In these first verses of the letter are words of greeting and encouragement. There is a sense of connectedness through prayer and shared work for God’s realm. So, the dynamic of community is not just among those who are in Colosse, but for spiritual leaders who are praying for them. The locus of the community is in Christ who is the head of the Church and directs the mission of those who are in Christ. It is this connectedness that gives power and energy to a new community of faith like the one in Colosse.
Eugene Peterson paraphrases the final verses of this passage wonderfully:
“As you learn more and more how God works, you will learn how to do your work. We pray that you’ll have the strength to stick it out over the long haul—not the grim strength of gritting your teeth but the glory-strength God gives. It is strength that endures the unendurable and spills over into joy, thanking the Father who makes us strong enough to take part in everything bright and beautiful that he has for us.
God rescued us from dead-end alleys and dark dungeons. He’s set us up in the kingdom of the Son he loves so much, the Son who got us out of the pit we were in, got rid of the sins we were doomed to keep repeating.”
In the letters to the first Christians, it is clear that the journey on The Way is not easily traveled, but the “glory-strength” of God makes the journey possible and even fills it with joy. It is a journey on which we grow in understanding of God and of ourselves. And perhaps most importantly, it is even the power to transform our lives, so we are not doomed to repeat the deadening behavior of the past.
The gospel passage brings us back to the theme of justice expressed in our Hebrew Scripture pericopes.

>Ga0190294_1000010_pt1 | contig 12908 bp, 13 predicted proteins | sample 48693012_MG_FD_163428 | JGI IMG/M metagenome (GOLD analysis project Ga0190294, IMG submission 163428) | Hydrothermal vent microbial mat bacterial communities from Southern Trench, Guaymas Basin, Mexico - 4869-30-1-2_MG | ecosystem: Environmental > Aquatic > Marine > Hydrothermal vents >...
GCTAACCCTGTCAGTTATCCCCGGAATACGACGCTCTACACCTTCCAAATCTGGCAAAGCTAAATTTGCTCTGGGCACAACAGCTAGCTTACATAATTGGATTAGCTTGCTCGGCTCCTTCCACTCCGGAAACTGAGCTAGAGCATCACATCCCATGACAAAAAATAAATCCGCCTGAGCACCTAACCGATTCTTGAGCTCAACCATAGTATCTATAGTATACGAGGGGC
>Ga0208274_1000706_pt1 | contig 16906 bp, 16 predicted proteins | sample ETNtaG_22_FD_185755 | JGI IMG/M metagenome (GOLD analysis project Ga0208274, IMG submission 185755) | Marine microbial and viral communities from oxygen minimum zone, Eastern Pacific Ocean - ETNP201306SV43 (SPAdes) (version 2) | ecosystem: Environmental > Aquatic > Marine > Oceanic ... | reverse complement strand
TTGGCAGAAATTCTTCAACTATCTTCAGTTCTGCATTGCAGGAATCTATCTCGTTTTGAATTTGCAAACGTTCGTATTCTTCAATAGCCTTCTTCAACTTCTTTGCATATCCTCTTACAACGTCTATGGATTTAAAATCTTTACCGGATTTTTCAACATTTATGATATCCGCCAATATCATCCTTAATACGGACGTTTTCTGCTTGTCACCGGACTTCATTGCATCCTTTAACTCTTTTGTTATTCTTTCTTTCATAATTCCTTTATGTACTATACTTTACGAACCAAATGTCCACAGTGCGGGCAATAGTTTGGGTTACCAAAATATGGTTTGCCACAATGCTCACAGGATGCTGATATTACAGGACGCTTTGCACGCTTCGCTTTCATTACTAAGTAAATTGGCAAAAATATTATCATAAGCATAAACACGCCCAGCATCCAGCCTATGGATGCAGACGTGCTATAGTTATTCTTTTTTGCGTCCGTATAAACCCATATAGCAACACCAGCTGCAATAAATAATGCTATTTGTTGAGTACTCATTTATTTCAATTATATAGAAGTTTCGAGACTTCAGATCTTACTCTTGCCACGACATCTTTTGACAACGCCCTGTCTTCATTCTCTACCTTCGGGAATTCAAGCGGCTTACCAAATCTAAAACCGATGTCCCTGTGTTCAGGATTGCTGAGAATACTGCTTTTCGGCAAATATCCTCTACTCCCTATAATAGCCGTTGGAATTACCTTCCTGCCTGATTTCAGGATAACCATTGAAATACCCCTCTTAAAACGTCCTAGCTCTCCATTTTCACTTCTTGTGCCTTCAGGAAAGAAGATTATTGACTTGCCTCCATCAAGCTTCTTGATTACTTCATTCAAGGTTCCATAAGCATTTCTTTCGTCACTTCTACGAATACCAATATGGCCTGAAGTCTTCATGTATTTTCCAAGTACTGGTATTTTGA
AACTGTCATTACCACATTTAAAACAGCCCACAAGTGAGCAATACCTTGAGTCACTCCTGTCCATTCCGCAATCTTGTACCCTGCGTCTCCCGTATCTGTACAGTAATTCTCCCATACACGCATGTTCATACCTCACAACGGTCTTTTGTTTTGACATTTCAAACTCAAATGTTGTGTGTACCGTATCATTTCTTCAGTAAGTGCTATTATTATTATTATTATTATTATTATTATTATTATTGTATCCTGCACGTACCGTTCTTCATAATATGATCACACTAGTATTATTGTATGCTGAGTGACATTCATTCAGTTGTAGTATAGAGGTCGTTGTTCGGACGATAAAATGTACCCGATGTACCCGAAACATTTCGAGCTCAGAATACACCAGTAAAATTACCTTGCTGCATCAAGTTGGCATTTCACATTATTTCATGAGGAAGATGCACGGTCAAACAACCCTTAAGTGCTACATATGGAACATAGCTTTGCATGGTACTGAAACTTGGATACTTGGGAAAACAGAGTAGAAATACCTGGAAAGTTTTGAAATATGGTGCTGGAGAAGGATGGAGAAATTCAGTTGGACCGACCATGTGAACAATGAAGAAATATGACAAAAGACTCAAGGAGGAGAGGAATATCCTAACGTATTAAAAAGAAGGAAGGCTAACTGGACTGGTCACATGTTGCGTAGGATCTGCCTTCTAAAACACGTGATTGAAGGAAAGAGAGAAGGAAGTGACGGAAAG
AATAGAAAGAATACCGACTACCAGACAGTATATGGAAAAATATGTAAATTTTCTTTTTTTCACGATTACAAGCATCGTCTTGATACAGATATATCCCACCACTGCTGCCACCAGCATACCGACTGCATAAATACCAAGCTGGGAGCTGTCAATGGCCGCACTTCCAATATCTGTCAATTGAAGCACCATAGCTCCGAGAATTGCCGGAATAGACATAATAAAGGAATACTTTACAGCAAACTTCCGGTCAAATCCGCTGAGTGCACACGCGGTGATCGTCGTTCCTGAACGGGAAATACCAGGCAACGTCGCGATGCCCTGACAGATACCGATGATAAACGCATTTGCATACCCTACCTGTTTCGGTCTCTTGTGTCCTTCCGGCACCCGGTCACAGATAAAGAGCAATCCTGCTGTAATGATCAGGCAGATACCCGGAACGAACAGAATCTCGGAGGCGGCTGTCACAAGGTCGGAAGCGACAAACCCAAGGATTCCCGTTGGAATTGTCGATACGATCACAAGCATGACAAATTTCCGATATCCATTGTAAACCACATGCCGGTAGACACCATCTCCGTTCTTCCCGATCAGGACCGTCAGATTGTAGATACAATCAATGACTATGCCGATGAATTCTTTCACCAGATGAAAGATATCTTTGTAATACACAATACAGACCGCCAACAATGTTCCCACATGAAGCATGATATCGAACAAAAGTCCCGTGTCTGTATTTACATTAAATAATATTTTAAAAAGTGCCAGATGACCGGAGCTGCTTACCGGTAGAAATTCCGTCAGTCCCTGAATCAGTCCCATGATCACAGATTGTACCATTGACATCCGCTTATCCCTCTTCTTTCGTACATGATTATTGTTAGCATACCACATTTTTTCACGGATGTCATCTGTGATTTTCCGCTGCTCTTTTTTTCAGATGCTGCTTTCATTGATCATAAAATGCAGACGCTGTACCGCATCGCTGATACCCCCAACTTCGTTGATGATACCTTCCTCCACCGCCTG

You might have preached on this story more than once, but let’s look at it again.
A person who is an expert on religious law asks the “new teacher in town” what he must do to get eternal life. Jesus, who never seems to give a direct answer to any question, asks the lawyer what he has read. The Great Shema and the direction to love your neighbor as yourself is the answer. The lawyer’s search for a loophole brings the iconic story of the Good Samaritan.
With this story, Jesus drops the plumb line of God’s justice into the conversation. I find it amazing that Jesus wasn’t killed sooner with stories where the outsider is the hero and the insiders are the jerks. Much has been written about the reasons why the priest and the Levite passed by the man in need. Essentially, they let religious rules and conventions stop them from reaching out in compassion. The rules that stopped the priest and the Levite are no longer relevant, but the same type of constrains seem to limit our lives even today.
So, the transformational figure of the story is a half-breed outsider who uses his resources to help someone who has been beaten and robbed. The act of compassion creates a relationship of neighbor.
The lawyer closes his own loophole by naming this relationship created by the Samaritan’s act of kindness.
Jesus final words to the lawyer are to “go and do likewise.” I find this statement interesting in a country where many of our religious institutions focus faith on saying the correct phase, such as, “Jesus Christ is Lord,” or that we love the acceptable mate, or that we maintain beautiful buildings for our worship experience. God’s measure of justice, a plumb line, calls us to enact God’s compassion for our neighbor, and who is our neighbor. Well, it would be nice if it was the clean-cut millionaire, but it seems to be the guy who is beat up and lying in a ditch.